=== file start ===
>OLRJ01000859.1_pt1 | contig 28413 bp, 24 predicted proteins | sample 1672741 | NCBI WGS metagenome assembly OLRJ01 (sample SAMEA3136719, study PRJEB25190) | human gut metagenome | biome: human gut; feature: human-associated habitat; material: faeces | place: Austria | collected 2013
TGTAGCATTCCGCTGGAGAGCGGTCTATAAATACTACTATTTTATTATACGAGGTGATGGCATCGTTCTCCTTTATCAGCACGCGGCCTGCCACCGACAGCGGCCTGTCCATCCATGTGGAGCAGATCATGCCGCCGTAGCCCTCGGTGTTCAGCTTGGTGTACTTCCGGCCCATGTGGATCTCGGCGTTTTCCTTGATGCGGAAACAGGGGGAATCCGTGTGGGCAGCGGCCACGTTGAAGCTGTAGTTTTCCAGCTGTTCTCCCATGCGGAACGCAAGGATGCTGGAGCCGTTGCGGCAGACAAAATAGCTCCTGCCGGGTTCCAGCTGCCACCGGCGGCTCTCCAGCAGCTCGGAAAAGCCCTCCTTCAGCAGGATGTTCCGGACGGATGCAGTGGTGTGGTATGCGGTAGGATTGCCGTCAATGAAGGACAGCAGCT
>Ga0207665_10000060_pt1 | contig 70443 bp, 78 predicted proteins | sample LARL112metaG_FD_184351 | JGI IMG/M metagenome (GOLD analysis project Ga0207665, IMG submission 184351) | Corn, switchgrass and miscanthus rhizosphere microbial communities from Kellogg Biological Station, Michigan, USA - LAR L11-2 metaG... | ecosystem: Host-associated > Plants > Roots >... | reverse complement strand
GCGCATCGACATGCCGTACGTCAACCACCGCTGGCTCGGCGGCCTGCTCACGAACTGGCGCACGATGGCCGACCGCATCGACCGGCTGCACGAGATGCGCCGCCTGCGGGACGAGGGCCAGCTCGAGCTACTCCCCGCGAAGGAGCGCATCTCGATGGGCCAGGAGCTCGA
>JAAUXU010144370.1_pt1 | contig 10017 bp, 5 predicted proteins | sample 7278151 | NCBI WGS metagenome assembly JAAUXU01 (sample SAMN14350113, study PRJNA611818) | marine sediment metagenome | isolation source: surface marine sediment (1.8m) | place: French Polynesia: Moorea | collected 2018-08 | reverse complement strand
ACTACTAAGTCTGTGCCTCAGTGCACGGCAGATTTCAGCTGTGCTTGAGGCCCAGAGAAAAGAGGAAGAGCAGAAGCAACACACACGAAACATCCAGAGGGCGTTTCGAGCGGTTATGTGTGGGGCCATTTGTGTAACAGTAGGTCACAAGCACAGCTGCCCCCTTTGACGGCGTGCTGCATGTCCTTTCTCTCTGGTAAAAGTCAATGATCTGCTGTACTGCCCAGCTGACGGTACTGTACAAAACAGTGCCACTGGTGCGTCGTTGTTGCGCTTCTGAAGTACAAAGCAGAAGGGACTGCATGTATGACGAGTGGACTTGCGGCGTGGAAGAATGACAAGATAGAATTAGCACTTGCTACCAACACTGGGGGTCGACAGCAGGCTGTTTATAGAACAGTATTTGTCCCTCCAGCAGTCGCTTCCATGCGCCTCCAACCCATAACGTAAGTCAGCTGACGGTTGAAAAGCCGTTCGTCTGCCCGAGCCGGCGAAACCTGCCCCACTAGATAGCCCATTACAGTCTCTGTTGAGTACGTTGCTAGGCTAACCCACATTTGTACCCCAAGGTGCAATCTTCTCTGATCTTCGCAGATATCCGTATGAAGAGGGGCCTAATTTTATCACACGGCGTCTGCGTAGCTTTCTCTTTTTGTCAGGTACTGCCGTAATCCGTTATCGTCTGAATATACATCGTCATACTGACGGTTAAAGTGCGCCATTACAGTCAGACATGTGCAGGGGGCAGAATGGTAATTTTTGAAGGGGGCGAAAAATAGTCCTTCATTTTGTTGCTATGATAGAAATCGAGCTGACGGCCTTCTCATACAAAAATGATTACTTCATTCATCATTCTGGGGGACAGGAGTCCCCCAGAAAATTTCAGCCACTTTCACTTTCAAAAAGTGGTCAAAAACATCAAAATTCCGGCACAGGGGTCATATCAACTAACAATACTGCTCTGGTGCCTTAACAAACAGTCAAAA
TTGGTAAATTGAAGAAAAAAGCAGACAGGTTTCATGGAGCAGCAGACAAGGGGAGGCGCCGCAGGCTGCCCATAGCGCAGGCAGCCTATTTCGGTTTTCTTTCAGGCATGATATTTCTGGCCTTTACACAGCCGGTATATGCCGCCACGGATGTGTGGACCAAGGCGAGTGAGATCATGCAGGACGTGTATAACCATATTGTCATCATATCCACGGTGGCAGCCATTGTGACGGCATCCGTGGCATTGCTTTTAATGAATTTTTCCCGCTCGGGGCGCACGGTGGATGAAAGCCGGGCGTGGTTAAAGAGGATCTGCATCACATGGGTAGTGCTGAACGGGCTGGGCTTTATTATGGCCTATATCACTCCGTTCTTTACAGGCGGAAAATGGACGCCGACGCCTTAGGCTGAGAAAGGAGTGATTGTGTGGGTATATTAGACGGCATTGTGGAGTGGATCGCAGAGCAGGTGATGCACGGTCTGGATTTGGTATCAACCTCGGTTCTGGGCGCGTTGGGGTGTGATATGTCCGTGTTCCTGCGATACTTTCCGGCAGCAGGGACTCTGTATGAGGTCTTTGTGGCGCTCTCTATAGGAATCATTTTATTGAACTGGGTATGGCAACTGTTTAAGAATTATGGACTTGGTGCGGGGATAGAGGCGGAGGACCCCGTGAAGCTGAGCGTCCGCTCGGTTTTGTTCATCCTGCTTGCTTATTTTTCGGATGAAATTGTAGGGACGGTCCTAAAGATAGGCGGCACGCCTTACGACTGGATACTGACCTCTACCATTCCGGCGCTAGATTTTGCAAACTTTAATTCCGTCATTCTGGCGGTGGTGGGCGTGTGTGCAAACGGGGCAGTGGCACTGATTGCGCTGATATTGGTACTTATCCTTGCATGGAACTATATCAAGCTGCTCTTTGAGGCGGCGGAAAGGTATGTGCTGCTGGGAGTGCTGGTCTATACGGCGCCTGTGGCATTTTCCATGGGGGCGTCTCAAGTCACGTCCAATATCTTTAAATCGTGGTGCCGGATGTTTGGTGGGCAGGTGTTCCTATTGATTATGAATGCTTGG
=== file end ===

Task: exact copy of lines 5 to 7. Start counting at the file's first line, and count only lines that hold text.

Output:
>JAAUXU010144370.1_pt1 | contig 10017 bp, 5 predicted proteins | sample 7278151 | NCBI WGS metagenome assembly JAAUXU01 (sample SAMN14350113, study PRJNA611818) | marine sediment metagenome | isolation source: surface marine sediment (1.8m) | place: French Polynesia: Moorea | collected 2018-08 | reverse complement strand
ACTACTAAGTCTGTGCCTCAGTGCACGGCAGATTTCAGCTGTGCTTGAGGCCCAGAGAAAAGAGGAAGAGCAGAAGCAACACACACGAAACATCCAGAGGGCGTTTCGAGCGGTTATGTGTGGGGCCATTTGTGTAACAGTAGGTCACAAGCACAGCTGCCCCCTTTGACGGCGTGCTGCATGTCCTTTCTCTCTGGTAAAAGTCAATGATCTGCTGTACTGCCCAGCTGACGGTACTGTACAAAACAGTGCCACTGGTGCGTCGTTGTTGCGCTTCTGAAGTACAAAGCAGAAGGGACTGCATGTATGACGAGTGGACTTGCGGCGTGGAAGAATGACAAGATAGAATTAGCACTTGCTACCAACACTGGGGGTCGACAGCAGGCTGTTTATAGAACAGTATTTGTCCCTCCAGCAGTCGCTTCCATGCGCCTCCAACCCATAACGTAAGTCAGCTGACGGTTGAAAAGCCGTTCGTCTGCCCGAGCCGGCGAAACCTGCCCCACTAGATAGCCCATTACAGTCTCTGTTGAGTACGTTGCTAGGCTAACCCACATTTGTACCCCAAGGTGCAATCTTCTCTGATCTTCGCAGATATCCGTATGAAGAGGGGCCTAATTTTATCACACGGCGTCTGCGTAGCTTTCTCTTTTTGTCAGGTACTGCCGTAATCCGTTATCGTCTGAATATACATCGTCATACTGACGGTTAAAGTGCGCCATTACAGTCAGACATGTGCAGGGGGCAGAATGGTAATTTTTGAAGGGGGCGAAAAATAGTCCTTCATTTTGTTGCTATGATAGAAATCGAGCTGACGGCCTTCTCATACAAAAATGATTACTTCATTCATCATTCTGGGGGACAGGAGTCCCCCAGAAAATTTCAGCCACTTTCACTTTCAAAAAGTGGTCAAAAACATCAAAATTCCGGCACAGGGGTCATATCAACTAACAATACTGCTCTGGTGCCTTAACAAACAGTCAAAA
TTGGTAAATTGAAGAAAAAAGCAGACAGGTTTCATGGAGCAGCAGACAAGGGGAGGCGCCGCAGGCTGCCCATAGCGCAGGCAGCCTATTTCGGTTTTCTTTCAGGCATGATATTTCTGGCCTTTACACAGCCGGTATATGCCGCCACGGATGTGTGGACCAAGGCGAGTGAGATCATGCAGGACGTGTATAACCATATTGTCATCATATCCACGGTGGCAGCCATTGTGACGGCATCCGTGGCATTGCTTTTAATGAATTTTTCCCGCTCGGGGCGCACGGTGGATGAAAGCCGGGCGTGGTTAAAGAGGATCTGCATCACATGGGTAGTGCTGAACGGGCTGGGCTTTATTATGGCCTATATCACTCCGTTCTTTACAGGCGGAAAATGGACGCCGACGCCTTAGGCTGAGAAAGGAGTGATTGTGTGGGTATATTAGACGGCATTGTGGAGTGGATCGCAGAGCAGGTGATGCACGGTCTGGATTTGGTATCAACCTCGGTTCTGGGCGCGTTGGGGTGTGATATGTCCGTGTTCCTGCGATACTTTCCGGCAGCAGGGACTCTGTATGAGGTCTTTGTGGCGCTCTCTATAGGAATCATTTTATTGAACTGGGTATGGCAACTGTTTAAGAATTATGGACTTGGTGCGGGGATAGAGGCGGAGGACCCCGTGAAGCTGAGCGTCCGCTCGGTTTTGTTCATCCTGCTTGCTTATTTTTCGGATGAAATTGTAGGGACGGTCCTAAAGATAGGCGGCACGCCTTACGACTGGATACTGACCTCTACCATTCCGGCGCTAGATTTTGCAAACTTTAATTCCGTCATTCTGGCGGTGGTGGGCGTGTGTGCAAACGGGGCAGTGGCACTGATTGCGCTGATATTGGTACTTATCCTTGCATGGAACTATATCAAGCTGCTCTTTGAGGCGGCGGAAAGGTATGTGCTGCTGGGAGTGCTGGTCTATACGGCGCCTGTGGCATTTTCCATGGGGGCGTCTCAAGTCACGTCCAATATCTTTAAATCGTGGTGCCGGATGTTTGGTGGGCAGGTGTTCCTATTGATTATGAATGCTTGG